Photo via Tripp/Flickr.

Photo via Tripp/Flickr.

About 40% of motor vehicle accidents are work-related, which poses a significant risk to employees who drive for their jobs, according to a new report based on U.S. Bureau of Labor statistics.

Additionally, only 42.6% of companies currently mandate driver safety programs for employees in company-owned vehicle programs and just 19.5% require them for employees in mileage reimbursement programs, notes the report.

The "2018 Driver Safety Risk Report" — released by Motus, a vehicle management and reimbursement platform — paints a picture of rising accident frequency and mounting costs.

The overall number of traffic accidents and injuries remains at a record high. As the number of collisions increases, so do physical injuries to employees who drive for work. The report notes that since 2013, the annual number of motor vehicle-related injuries has risen by 6.2%.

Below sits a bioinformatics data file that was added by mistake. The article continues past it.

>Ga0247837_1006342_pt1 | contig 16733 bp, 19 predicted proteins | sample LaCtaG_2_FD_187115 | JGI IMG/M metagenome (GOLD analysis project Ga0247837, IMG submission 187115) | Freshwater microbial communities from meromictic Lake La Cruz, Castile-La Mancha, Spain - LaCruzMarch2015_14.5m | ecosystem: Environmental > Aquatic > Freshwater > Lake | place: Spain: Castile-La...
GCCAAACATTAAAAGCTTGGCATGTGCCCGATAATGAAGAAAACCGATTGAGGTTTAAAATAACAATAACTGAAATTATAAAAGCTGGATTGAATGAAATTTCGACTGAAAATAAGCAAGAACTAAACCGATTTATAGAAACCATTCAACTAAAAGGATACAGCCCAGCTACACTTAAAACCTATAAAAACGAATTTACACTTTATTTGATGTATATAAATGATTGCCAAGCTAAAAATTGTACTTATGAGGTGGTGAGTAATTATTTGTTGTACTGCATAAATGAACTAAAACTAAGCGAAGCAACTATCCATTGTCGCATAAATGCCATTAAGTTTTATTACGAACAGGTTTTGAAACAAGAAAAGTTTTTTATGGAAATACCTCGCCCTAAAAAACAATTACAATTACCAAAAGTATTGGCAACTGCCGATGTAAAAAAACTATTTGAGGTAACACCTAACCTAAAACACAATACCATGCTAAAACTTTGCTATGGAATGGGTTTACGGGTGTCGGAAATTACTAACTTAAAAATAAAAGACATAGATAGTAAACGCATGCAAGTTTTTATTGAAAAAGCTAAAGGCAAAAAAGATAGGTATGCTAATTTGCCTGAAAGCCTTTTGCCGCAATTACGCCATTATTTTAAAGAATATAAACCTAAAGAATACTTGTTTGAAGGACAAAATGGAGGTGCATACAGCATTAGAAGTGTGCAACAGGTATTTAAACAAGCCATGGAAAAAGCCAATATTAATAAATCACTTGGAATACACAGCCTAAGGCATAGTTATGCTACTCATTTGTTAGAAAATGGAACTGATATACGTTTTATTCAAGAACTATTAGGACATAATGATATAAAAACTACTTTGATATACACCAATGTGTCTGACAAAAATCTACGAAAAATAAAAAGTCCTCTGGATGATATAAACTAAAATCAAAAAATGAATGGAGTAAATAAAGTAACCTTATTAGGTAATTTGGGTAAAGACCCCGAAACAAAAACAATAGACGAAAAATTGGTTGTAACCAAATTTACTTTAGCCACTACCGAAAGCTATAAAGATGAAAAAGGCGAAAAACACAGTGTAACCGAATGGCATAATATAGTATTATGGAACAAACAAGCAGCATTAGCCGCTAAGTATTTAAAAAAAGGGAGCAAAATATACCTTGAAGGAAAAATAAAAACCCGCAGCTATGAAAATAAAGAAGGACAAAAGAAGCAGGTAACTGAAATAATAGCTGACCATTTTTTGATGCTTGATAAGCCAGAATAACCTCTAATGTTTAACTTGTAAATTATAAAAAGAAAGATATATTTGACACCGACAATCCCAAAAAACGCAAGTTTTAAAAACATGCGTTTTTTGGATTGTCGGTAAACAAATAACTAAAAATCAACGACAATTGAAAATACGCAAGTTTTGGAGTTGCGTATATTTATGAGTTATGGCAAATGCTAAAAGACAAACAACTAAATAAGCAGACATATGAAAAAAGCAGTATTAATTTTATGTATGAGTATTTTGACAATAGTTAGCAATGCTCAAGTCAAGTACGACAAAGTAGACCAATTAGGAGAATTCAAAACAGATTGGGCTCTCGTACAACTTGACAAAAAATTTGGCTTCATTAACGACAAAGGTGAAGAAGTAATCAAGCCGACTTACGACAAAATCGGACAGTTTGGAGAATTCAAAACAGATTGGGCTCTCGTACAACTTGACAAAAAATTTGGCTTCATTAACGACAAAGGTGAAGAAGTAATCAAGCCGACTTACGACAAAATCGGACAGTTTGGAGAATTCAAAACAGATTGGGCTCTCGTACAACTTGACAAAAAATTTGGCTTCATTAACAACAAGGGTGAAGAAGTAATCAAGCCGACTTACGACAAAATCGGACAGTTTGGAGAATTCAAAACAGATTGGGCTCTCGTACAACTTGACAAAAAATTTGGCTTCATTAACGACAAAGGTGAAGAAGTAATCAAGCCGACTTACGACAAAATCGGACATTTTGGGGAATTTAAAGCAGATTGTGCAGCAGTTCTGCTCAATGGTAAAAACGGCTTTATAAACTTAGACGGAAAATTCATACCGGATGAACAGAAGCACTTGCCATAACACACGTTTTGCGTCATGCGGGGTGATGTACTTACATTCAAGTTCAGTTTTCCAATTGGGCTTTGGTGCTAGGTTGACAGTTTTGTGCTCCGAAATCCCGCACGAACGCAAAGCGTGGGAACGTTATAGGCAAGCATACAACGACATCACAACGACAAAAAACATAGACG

Motor vehicle accidents cost employers over $56 billion in 2017, with 53% of vehicle accidents causing employees to miss work. According to the Motus research, 68% of companies reported recent on-the-job accidents in company-owned vehicles and 41% of companies reported recent on-the-job accidents in employee-owned vehicles.

Companies can reduce the accident rates for their employees by as much as 35% by expanding their driver risk management approach beyond basic Motor Vehicle Record (MPV) checks, says Motus. Proactive steps to reducing accidents among a mobile workforce include individualized training and insurance verification.

The report also finds that U.S. collision insurance claims remain at the highest levels of the past 10 years and have steadily increased over the past five years.

Read the full report here.

Originally posted on Automotive Fleet

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